Workforce reforms have created a revolution in schools south of the border and benefited many staff, inspectors reported this week.
But Ofsted found no evidence that the changes had improved standards or reduced teachers' hours, in line with many of the ambivalent conclusions that HMIE reached on the 2001 teachers' agreement in Scotland.
Ofsted surveyed 99 schools to assess the impact that the school workforce agreement, schools' wider responsibilities for children and the new teaching and learning responsibility payments had had on staff.
The inspectors reported that the agreement designed to reduce teachers' workload and give a greater role to support staff had "resulted in a revolutionary shift in workforce culture with clear benefits for many schools".
Teachers' time was more directly focused on teaching and learning because of the deal signed by the Government in England, unions and employers in January 2003.
More than three-quarters of teachers interviewed felt they had greater control over their work and had time to plan collaboratively, develop resources, keep up with marking and talk with colleagues.
Heads and senior managers continued to have a heavy workload, but were increasingly supported by experienced managers from outside education.
Christine Gilbert, Ofsted's chief inspector, said: "There has been an important change in school work-force culture as increasingly highly skilled people from fields other than teaching have taken on responsible and challenging roles in supporting teaching and assessment, and in some aspects of management."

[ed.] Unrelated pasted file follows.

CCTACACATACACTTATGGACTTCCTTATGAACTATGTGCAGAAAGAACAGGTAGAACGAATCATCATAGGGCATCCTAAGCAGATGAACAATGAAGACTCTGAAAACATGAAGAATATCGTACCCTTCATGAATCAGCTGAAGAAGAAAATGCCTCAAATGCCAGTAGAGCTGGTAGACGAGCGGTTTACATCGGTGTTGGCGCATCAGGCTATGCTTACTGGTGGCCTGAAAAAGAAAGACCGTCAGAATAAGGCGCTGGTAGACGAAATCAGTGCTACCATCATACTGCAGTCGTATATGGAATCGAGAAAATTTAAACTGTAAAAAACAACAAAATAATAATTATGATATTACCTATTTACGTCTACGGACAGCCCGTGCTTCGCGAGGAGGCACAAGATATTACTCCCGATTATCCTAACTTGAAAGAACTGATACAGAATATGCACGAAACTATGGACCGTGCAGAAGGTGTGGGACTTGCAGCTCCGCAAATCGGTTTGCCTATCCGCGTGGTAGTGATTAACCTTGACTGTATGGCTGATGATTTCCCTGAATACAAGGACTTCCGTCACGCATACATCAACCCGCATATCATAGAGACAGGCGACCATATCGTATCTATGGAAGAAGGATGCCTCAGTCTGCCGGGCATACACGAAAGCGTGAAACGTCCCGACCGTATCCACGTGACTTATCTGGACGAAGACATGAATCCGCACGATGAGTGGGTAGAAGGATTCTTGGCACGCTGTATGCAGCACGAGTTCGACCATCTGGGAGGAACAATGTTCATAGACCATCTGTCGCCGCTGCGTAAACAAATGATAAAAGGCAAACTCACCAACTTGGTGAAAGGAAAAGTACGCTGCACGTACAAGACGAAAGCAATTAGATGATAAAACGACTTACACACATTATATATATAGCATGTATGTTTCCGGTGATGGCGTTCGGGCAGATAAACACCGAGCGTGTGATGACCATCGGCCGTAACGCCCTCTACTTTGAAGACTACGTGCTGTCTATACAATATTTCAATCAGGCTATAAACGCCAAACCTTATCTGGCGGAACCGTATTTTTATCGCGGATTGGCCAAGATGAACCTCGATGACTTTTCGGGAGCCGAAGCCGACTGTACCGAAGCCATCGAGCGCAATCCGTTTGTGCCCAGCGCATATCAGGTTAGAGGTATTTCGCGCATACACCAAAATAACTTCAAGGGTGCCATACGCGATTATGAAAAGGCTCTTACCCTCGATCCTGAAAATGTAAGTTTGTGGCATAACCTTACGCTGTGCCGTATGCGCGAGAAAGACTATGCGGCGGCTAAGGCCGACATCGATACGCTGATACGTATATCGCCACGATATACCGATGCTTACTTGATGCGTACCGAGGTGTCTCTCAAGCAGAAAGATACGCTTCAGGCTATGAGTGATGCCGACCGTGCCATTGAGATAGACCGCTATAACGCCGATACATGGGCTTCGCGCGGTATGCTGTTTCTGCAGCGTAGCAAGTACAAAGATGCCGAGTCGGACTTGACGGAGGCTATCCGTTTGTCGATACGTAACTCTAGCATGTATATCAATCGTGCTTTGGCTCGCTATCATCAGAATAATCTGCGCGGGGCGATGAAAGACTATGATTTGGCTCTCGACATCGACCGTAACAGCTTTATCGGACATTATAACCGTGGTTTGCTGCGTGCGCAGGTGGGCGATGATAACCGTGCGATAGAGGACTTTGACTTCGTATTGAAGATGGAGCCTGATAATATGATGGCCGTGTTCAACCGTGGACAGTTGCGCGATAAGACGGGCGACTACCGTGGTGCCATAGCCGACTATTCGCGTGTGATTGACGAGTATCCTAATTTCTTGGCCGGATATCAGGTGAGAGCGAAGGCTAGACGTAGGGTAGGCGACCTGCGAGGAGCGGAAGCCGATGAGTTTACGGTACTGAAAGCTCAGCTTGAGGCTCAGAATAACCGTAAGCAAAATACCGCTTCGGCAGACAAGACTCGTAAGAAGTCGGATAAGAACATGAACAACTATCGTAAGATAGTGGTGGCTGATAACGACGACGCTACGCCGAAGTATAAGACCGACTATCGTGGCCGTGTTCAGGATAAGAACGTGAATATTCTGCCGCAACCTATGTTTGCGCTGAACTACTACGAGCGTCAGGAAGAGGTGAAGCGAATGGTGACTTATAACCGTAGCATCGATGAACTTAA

She said the challenge was to ensure this increasingly diverse workforce received the training it needed.
The inspectors found that few schools were evaluating the impact the reforms were having on raising standards and achieving the aims of Every Child Matters, the Government scheme to improve support for children.
Ofsted called on the Government to improve its communication with schools so they understood that these were key goals of workforce reform. It found that pupils had benefited from increased support from staff who were not teachers. Their different skills had allowed schools to improve care and guidance for vulnerable pupils and those at risk of exclusion.
The deal which means teachers no longer have to perform some 20 admin tasks, only have to provide limited cover and have guaranteed planning, preparation and marking time set out to achieve a gradual reduction in teachers' hours over four years. But Ofsted noted that no schools or individual teachers had quantified their hours or monitored workload sufficiently to show it had been reduced.
Chris Keates, NASUWT general secretary south of the border, said: "To draw conclusions on the basis of contact with 100 schools out of 23,000 is risible. Despite the favourable assessment of schools' progress given in today's report, the NASUWT will continue to question the contribution and value to the education service of Ofsted reporting."
Reforming and developing the school workforce: www.ofsted.gov.uk